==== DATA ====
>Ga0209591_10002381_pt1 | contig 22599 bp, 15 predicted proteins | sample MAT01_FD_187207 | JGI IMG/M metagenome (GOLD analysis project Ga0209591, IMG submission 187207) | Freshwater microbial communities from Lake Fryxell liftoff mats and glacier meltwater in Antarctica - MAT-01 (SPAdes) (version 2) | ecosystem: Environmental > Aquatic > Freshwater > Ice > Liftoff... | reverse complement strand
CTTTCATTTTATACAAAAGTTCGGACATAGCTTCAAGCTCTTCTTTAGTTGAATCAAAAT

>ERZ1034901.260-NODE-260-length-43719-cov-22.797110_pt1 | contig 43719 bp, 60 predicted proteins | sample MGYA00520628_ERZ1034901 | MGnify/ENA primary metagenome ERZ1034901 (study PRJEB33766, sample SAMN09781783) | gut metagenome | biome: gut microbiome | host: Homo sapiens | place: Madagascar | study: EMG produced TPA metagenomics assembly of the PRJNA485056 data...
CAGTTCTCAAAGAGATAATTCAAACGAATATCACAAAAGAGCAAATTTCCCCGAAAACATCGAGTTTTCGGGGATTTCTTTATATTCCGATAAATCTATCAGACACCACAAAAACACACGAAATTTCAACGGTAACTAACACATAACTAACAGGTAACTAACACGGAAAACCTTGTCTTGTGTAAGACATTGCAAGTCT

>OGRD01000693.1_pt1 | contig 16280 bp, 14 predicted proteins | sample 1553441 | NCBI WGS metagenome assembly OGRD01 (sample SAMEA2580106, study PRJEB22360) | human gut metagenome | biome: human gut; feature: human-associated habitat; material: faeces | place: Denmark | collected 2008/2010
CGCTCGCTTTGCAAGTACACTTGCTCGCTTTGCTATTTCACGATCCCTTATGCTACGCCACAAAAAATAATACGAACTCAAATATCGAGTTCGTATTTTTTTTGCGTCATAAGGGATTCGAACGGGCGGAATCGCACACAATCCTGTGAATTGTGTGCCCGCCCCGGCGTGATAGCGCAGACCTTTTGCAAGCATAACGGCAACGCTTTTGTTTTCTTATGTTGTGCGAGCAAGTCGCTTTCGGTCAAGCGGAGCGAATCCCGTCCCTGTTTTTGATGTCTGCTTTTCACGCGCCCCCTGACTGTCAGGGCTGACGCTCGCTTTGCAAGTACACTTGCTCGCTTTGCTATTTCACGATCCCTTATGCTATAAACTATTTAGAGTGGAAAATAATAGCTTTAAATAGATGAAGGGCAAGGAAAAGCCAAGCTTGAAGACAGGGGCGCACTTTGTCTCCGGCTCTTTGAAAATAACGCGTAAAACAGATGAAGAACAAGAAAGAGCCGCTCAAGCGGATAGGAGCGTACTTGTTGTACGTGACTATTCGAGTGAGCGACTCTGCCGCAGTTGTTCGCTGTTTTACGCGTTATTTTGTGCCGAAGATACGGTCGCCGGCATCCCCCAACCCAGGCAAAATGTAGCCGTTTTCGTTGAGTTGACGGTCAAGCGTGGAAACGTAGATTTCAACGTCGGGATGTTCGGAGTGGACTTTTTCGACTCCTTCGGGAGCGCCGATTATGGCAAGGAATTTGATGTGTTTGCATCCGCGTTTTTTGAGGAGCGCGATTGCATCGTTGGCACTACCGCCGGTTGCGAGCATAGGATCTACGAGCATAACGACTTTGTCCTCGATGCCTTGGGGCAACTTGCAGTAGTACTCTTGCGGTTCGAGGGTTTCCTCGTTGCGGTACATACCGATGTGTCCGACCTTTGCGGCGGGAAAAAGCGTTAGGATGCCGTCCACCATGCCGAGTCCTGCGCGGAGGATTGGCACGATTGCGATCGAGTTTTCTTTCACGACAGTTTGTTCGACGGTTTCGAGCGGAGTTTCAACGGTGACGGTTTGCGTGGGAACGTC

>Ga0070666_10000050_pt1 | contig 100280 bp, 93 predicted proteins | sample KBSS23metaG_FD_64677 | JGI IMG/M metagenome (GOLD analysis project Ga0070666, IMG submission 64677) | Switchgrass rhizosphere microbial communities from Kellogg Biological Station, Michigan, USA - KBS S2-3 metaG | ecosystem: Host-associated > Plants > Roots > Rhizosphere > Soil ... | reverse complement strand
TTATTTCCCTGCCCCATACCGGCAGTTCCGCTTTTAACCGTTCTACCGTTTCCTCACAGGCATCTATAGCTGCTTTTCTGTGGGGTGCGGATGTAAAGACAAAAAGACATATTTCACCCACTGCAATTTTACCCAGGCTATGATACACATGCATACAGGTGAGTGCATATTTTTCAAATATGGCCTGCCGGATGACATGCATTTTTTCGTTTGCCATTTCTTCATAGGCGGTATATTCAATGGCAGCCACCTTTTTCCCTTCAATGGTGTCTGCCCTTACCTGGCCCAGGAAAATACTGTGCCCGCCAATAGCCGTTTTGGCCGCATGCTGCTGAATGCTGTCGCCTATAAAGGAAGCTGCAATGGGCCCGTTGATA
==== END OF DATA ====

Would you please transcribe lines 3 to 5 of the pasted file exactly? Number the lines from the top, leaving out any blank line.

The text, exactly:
>ERZ1034901.260-NODE-260-length-43719-cov-22.797110_pt1 | contig 43719 bp, 60 predicted proteins | sample MGYA00520628_ERZ1034901 | MGnify/ENA primary metagenome ERZ1034901 (study PRJEB33766, sample SAMN09781783) | gut metagenome | biome: gut microbiome | host: Homo sapiens | place: Madagascar | study: EMG produced TPA metagenomics assembly of the PRJNA485056 data...
CAGTTCTCAAAGAGATAATTCAAACGAATATCACAAAAGAGCAAATTTCCCCGAAAACATCGAGTTTTCGGGGATTTCTTTATATTCCGATAAATCTATCAGACACCACAAAAACACACGAAATTTCAACGGTAACTAACACATAACTAACAGGTAACTAACACGGAAAACCTTGTCTTGTGTAAGACATTGCAAGTCT

>OGRD01000693.1_pt1 | contig 16280 bp, 14 predicted proteins | sample 1553441 | NCBI WGS metagenome assembly OGRD01 (sample SAMEA2580106, study PRJEB22360) | human gut metagenome | biome: human gut; feature: human-associated habitat; material: faeces | place: Denmark | collected 2008/2010